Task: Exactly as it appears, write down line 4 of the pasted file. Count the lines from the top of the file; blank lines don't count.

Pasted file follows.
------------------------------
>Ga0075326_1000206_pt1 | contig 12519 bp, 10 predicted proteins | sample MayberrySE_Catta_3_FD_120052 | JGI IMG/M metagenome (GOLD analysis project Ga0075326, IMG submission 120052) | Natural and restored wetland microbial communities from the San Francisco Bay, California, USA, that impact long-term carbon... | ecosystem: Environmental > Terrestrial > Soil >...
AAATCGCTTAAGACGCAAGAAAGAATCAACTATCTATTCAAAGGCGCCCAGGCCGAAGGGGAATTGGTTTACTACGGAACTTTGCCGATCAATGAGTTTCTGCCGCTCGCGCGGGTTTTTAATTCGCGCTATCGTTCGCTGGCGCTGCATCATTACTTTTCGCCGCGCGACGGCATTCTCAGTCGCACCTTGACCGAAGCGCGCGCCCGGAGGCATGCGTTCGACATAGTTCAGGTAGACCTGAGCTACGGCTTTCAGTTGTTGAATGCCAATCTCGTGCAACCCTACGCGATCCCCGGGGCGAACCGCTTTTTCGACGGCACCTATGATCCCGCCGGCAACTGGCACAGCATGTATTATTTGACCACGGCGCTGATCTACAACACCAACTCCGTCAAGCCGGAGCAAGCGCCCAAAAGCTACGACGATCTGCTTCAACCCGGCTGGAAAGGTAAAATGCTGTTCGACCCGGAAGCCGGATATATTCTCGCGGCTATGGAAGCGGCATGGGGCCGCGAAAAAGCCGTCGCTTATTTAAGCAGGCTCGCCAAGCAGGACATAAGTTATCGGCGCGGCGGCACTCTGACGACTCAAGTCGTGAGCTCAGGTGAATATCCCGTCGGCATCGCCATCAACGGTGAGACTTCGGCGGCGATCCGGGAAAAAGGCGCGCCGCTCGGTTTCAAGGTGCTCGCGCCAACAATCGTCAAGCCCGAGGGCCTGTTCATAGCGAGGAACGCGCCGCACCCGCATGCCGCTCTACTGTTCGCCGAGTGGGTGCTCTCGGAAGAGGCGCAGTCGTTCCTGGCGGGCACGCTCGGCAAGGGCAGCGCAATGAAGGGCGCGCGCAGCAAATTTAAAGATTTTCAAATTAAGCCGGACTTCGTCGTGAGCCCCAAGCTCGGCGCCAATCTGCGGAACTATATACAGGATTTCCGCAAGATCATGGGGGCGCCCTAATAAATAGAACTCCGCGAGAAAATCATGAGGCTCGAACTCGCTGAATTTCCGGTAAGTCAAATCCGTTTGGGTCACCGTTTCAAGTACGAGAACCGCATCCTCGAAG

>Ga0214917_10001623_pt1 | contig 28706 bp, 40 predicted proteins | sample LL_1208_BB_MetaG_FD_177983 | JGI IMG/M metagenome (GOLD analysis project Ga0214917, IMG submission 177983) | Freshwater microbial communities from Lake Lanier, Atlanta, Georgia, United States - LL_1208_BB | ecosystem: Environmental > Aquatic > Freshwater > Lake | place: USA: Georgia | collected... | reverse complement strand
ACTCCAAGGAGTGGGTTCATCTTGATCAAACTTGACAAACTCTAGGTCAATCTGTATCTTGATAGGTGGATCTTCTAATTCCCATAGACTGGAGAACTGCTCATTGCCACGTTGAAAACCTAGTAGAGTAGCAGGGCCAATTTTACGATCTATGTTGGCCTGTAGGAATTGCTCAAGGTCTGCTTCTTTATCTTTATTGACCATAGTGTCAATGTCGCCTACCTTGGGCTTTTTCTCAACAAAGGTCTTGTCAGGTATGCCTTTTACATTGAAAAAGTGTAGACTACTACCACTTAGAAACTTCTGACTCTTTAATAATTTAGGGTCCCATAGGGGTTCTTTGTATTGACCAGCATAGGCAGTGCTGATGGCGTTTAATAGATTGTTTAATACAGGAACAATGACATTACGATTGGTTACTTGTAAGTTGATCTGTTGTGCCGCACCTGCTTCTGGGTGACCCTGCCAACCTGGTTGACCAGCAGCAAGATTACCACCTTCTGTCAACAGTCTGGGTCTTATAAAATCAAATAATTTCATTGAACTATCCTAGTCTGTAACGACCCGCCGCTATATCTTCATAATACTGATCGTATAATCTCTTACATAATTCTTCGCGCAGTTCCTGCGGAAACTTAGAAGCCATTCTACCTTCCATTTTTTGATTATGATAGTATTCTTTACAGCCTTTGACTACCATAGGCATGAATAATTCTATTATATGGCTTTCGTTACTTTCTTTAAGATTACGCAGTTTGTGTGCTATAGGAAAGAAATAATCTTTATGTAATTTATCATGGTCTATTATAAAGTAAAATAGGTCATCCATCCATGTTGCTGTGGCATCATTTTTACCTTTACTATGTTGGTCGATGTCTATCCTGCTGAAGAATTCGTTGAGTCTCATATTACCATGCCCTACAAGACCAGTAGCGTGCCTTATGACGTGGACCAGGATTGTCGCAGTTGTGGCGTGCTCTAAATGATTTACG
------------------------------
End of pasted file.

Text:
ACTCCAAGGAGTGGGTTCATCTTGATCAAACTTGACAAACTCTAGGTCAATCTGTATCTTGATAGGTGGATCTTCTAATTCCCATAGACTGGAGAACTGCTCATTGCCACGTTGAAAACCTAGTAGAGTAGCAGGGCCAATTTTACGATCTATGTTGGCCTGTAGGAATTGCTCAAGGTCTGCTTCTTTATCTTTATTGACCATAGTGTCAATGTCGCCTACCTTGGGCTTTTTCTCAACAAAGGTCTTGTCAGGTATGCCTTTTACATTGAAAAAGTGTAGACTACTACCACTTAGAAACTTCTGACTCTTTAATAATTTAGGGTCCCATAGGGGTTCTTTGTATTGACCAGCATAGGCAGTGCTGATGGCGTTTAATAGATTGTTTAATACAGGAACAATGACATTACGATTGGTTACTTGTAAGTTGATCTGTTGTGCCGCACCTGCTTCTGGGTGACCCTGCCAACCTGGTTGACCAGCAGCAAGATTACCACCTTCTGTCAACAGTCTGGGTCTTATAAAATCAAATAATTTCATTGAACTATCCTAGTCTGTAACGACCCGCCGCTATATCTTCATAATACTGATCGTATAATCTCTTACATAATTCTTCGCGCAGTTCCTGCGGAAACTTAGAAGCCATTCTACCTTCCATTTTTTGATTATGATAGTATTCTTTACAGCCTTTGACTACCATAGGCATGAATAATTCTATTATATGGCTTTCGTTACTTTCTTTAAGATTACGCAGTTTGTGTGCTATAGGAAAGAAATAATCTTTATGTAATTTATCATGGTCTATTATAAAGTAAAATAGGTCATCCATCCATGTTGCTGTGGCATCATTTTTACCTTTACTATGTTGGTCGATGTCTATCCTGCTGAAGAATTCGTTGAGTCTCATATTACCATGCCCTACAAGACCAGTAGCGTGCCTTATGACGTGGACCAGGATTGTCGCAGTTGTGGCGTGCTCTAAATGATTTACG